There are many recognized certifications for teaching yoga, each with a different emphasis and methodology, like Hatha for beginners, Vinyasa for flowing sequences, and Iyengar for precise alignment. You may also consider the traditional Ashtanga, Jivamukti, and Yin yoga. Whichever you choose, the standard for comprehensive training is the 200-hour Yoga Alliance certification.
|Type of Yoga
|Slower pace, focus on alignment, basic poses
|200-hour YA certification
|Flowing sequences, breath-synchronized movement
|200-hour YA certification
|Precise alignment, use of props, therapeutic
|200-hour Iyengar certification
|Set sequences, power & flexibility, vinyasa style
|200-hour Ashtanga certification
|Spiritual, chanting, rigorous flowing sequences
|300-hour Jivamukti certification
|Long-held, passive floor poses, meditation
|100-hour Yin certification
Regardless of the outcome, experiencing yoga teacher training and flourishing as a teacher is one of the best feelings you will experience. Growing into your own teaching style and having the self-awareness to support yourself through teaching are two of the most important things to consider, regardless of the outcome.
Being one of the most in-demand yoga certifications, Hatha yoga is a general term for any physical yoga practice rather than a specific style. While not as fast-paced as more athletic styles, Hatha classes still build strength and stability.
I trained in Hatha yoga because I wanted to learn how to hold poses longer to promote mindfulness. Hatha incorporates basic asanas, breathing exercises, and meditation for a gentle yet well-rounded physical practice.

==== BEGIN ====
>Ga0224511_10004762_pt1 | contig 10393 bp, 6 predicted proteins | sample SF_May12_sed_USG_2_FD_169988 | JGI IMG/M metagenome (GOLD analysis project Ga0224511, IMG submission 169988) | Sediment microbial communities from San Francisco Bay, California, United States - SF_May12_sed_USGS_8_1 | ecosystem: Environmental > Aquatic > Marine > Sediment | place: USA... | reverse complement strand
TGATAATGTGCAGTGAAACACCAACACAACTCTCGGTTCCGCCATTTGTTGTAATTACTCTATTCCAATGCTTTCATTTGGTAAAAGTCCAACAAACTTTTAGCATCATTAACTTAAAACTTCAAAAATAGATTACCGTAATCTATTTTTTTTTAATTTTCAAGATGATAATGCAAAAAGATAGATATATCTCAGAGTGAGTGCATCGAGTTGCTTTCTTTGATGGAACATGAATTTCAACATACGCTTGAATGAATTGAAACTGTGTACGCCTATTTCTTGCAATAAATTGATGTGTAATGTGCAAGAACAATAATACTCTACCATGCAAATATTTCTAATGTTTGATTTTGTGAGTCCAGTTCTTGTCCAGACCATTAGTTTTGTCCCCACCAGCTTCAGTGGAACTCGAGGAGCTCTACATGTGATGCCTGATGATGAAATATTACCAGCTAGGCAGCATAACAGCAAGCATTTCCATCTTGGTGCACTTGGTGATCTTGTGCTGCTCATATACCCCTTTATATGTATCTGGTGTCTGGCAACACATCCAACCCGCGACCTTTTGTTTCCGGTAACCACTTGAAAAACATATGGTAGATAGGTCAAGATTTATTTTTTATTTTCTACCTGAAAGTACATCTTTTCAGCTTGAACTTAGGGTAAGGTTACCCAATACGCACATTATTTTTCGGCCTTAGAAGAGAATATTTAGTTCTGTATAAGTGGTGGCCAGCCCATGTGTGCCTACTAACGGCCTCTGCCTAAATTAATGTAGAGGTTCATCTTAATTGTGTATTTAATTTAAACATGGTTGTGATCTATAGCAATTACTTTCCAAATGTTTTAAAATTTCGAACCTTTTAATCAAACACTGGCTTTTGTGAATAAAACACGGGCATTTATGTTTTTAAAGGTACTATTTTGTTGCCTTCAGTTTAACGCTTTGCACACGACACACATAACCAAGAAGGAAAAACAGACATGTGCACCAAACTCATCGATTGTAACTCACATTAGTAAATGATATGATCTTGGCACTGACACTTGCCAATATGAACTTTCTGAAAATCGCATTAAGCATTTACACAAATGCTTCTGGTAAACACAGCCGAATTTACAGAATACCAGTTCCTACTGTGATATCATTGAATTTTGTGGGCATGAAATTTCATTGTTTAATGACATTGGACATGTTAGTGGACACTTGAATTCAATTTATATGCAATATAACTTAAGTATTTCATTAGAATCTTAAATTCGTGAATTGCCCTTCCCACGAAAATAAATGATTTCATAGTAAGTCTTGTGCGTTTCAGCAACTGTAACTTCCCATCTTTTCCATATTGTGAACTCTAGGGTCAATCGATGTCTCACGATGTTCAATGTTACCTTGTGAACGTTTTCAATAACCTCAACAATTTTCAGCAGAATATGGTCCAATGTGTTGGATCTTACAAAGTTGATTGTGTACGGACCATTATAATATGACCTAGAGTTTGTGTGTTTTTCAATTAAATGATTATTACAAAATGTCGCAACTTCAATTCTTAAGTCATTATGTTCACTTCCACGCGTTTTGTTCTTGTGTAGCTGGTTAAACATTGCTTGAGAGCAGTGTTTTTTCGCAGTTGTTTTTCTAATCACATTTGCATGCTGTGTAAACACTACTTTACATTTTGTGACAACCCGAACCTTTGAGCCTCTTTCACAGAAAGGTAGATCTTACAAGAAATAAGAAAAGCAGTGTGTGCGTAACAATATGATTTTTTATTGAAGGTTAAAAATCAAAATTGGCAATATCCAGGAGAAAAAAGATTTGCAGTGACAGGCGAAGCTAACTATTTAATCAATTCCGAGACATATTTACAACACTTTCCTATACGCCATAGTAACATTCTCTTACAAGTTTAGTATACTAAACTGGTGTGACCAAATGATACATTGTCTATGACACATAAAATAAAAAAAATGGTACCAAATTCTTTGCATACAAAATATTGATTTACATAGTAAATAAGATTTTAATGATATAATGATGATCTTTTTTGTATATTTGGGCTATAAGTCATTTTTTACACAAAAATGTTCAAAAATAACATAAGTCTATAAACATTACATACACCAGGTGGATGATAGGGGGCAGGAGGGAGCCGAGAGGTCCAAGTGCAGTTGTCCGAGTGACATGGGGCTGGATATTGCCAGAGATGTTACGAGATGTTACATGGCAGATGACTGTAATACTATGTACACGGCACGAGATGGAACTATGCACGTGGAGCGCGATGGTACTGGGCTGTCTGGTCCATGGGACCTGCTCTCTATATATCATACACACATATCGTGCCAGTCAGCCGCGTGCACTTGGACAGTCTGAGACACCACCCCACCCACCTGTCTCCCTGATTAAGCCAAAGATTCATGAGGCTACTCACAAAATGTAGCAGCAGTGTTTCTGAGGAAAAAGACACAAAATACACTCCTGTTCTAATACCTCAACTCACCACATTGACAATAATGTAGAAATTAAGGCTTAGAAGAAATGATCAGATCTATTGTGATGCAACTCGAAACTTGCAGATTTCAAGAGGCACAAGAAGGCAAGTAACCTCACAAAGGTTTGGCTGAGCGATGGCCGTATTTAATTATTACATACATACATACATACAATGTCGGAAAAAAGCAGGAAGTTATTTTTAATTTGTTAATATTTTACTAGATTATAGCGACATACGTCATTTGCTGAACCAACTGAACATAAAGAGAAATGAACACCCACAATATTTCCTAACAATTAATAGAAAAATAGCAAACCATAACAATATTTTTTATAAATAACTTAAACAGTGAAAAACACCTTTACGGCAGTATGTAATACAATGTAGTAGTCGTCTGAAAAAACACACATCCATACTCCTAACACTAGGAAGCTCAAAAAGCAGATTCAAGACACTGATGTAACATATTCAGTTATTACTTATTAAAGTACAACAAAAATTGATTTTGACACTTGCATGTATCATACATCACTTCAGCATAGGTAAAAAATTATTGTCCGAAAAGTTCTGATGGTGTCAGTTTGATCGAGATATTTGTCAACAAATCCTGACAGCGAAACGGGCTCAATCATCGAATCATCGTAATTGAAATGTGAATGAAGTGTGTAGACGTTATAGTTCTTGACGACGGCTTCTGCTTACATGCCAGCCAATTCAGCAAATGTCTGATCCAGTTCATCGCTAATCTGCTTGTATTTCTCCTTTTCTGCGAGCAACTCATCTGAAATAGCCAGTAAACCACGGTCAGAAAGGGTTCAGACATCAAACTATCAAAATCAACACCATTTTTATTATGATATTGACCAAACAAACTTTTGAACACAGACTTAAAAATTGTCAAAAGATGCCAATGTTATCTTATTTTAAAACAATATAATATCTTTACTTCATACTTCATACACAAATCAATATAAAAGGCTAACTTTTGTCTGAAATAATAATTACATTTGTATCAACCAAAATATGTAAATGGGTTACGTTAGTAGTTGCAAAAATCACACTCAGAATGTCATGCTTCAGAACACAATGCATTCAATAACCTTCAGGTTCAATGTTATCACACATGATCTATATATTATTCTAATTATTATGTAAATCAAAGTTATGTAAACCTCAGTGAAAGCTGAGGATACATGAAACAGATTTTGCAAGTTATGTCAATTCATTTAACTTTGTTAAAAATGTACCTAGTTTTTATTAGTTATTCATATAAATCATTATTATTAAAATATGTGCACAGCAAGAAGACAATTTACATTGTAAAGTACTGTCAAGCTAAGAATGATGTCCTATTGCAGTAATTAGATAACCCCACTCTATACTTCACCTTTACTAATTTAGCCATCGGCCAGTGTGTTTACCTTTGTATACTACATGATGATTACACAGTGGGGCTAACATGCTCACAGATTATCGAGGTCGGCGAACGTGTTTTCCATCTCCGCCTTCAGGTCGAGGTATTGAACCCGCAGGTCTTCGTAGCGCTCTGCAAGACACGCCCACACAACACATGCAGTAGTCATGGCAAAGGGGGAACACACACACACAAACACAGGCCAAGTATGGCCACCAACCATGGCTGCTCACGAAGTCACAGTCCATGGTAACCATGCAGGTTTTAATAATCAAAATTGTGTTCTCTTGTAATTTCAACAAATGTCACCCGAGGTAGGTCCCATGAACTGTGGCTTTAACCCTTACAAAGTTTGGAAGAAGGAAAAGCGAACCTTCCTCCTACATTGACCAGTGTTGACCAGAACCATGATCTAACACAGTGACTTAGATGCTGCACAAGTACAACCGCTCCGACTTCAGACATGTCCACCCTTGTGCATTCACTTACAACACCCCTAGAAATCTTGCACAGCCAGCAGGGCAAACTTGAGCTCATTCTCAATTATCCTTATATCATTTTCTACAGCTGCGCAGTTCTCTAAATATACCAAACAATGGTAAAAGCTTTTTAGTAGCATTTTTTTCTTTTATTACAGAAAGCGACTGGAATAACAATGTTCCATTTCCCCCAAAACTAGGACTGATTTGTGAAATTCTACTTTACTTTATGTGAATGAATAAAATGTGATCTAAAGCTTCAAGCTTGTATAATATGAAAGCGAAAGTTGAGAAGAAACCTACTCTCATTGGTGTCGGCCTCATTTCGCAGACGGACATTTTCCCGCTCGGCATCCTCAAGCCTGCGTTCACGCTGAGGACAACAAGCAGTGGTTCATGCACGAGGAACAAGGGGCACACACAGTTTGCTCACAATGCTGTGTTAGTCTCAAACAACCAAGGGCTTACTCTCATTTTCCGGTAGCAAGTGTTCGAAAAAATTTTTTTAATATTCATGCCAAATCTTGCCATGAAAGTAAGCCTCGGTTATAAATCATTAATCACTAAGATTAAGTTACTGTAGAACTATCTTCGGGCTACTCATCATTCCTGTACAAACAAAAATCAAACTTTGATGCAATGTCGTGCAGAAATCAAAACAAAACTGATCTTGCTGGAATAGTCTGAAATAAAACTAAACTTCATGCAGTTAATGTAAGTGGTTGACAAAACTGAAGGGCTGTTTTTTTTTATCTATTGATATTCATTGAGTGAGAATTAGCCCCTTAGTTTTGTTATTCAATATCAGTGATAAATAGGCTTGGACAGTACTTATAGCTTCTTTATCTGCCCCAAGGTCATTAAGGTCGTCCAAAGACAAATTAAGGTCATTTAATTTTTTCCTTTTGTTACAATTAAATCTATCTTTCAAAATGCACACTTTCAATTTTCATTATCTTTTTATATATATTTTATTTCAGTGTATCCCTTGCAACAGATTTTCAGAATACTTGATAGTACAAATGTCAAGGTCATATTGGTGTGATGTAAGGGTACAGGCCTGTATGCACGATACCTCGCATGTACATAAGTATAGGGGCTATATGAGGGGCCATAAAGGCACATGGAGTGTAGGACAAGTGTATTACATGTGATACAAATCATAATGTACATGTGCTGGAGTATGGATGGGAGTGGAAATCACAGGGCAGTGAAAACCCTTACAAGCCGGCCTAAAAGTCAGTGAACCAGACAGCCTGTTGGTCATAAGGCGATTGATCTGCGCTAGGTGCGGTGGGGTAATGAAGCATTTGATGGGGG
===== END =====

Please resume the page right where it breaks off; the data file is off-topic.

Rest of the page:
Vinyasa yoga focuses on smooth, flowing sequences of poses synchronized with breath. Often called flow yoga, vinyasa seamlessly transitions between asanas with dance-like fluidity.
The steady development of intensity allows for creative expression. While following a structured sequence, teachers can adapt it to students’ needs. I find vinyasa popular among my students because it builds strength while providing some freedom.
Iyengar yoga emphasizes precision and alignment in each pose. Founded by B.K.S. Iyengar, this meticulous style uses yoga props like blocks and straps to achieve anatomical perfection.
While this teacher training course has a slower pace, Iyengar builds strength and flexibility by holding poses longer. The emphasis on anatomical purposes and props makes Iyengar therapeutic in addition to physically demanding.
K. Pattabhi Jois established Ashtanga in the 1970s and remains one of the most physically intense forms of yoga. True to its name, which means “eight limbs” in Sanskrit, Ashtanga rigorously follows the eight limbs of yoga laid out by Patanjali. This includes poses, breathwork, concentration, meditation, and ethical disciplines.
The yoga practice is very structured, with every class following the same sequence of poses. The primary series focuses on detoxification and opening energy channels. Meanwhile, the advanced levels require immense strength, flexibility, and determination to complete long, rapidly flowing vinyasa sequences.